“Otto honey, come sit down and listen to the rest of the story.” I patted the spot next to me on the couch, smiling at my four-year old son. We had been reading Thomas and Percy and the Dragon, one of his favorite Thomas the Train stories. When Percy the Small Engine suddenly saw a very frightening dragon, Otto leapt to his feet in excitement and started racing around the room.
“Come sit down, sweetie,” I repeated, a little more firmly. He obediently plopped back down on the couch, but was soon back on his feet, jumping up and down. I sighed. Apparently, story time was over. I closed the book and was about to suggest a different activity, but some instinct made me pause.
I looked at Otto. I saw a sweet, eager little boy whose eyes were bright with excitement. I saw trust, openness, vulnerability, presence.
What would happen if I just let him be? I decided to find out. I opened the book again and continued reading. He kept running around, but despite his movement, I noticed he was tracking closely. He asked questions about the story, made predictions, offered surprising insights.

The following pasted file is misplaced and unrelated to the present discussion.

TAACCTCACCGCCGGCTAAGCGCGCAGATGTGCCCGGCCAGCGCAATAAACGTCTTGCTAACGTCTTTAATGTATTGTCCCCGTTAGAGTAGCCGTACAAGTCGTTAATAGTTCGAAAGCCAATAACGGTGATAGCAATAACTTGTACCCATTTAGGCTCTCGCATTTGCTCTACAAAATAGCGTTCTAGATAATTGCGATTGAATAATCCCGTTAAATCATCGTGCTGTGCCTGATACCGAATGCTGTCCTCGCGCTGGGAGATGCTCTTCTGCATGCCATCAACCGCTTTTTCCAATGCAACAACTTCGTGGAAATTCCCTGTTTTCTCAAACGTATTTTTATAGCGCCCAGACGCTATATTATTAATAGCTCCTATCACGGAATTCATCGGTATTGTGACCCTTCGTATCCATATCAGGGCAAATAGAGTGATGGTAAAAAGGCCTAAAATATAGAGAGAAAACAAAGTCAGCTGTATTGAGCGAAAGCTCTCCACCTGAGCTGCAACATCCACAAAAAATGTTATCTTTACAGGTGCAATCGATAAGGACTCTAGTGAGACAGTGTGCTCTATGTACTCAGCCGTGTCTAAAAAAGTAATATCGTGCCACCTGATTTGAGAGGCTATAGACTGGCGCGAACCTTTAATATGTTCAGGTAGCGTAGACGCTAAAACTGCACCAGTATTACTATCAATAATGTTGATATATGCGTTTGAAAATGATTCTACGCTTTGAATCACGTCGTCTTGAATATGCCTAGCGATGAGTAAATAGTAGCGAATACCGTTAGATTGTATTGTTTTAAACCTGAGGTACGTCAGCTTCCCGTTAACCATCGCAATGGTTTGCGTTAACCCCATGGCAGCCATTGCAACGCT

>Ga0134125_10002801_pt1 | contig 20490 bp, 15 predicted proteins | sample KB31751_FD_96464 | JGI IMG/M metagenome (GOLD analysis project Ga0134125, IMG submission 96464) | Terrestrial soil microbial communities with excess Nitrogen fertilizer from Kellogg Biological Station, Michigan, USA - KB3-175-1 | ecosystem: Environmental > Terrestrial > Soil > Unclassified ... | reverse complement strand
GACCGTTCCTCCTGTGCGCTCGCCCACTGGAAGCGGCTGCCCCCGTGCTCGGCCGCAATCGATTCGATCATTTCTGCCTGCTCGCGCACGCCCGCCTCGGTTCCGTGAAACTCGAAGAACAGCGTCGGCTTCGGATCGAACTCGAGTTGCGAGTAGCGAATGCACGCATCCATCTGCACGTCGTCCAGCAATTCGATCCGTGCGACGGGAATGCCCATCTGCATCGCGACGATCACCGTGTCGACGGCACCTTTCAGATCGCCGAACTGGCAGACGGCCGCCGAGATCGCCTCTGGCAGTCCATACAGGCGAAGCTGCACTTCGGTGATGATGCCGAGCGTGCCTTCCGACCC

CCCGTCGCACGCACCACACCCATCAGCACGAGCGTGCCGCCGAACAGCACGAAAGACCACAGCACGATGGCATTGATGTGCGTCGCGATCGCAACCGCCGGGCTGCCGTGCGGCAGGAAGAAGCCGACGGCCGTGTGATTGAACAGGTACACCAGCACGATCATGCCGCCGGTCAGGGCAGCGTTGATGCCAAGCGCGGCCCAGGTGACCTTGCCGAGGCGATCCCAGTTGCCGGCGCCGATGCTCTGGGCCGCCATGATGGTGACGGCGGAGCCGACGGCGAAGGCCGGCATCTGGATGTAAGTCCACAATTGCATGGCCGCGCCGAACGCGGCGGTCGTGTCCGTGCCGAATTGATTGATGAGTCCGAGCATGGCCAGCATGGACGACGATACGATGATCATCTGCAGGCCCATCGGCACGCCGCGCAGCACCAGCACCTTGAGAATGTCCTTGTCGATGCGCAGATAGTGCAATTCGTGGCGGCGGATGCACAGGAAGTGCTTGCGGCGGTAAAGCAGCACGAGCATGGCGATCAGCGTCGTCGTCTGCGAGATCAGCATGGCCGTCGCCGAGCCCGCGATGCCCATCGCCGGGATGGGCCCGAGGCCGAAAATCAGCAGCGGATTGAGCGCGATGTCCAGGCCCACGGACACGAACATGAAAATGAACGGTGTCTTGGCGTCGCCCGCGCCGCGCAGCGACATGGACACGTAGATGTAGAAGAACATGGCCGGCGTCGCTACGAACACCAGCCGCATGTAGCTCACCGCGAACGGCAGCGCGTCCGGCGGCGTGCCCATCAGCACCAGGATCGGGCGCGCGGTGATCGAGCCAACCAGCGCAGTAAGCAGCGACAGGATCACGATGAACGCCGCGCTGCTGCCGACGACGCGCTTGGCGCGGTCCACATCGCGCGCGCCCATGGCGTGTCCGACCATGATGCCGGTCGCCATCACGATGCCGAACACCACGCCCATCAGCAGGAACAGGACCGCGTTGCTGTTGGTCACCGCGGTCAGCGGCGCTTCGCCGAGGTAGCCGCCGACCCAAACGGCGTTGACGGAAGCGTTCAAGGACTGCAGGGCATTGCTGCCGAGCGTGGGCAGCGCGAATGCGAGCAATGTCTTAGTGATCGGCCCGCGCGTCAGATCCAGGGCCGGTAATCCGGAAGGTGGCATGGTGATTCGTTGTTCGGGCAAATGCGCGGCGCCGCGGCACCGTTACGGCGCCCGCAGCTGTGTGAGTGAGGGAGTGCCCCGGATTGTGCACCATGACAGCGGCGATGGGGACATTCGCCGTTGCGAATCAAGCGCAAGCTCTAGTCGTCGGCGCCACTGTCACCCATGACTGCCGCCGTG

When we finished Thomas, he begged for more stories. We read for what seemed like hours, Otto coming to snuggle up and look at the pictures, then leaping to his feet to run in circles around the living room.
I relaxed and fell into this rhythm with my son.
Fast forward eight years. Otto is in 7th grade. He is a voracious devourer of graphic novels, and reads at nearly a college level. To my delight, he still lets me read out loud to him. Also to my delight, he still leaps to his feet when the story takes a dramatic turn. It’s just part of the evening story time ritual: Snowy the dog snoring gently on the couch, Etta cozy in a warm fuzzy blanket on the big easy chair, and Otto pacing, walking, running — fully engaged and listening intently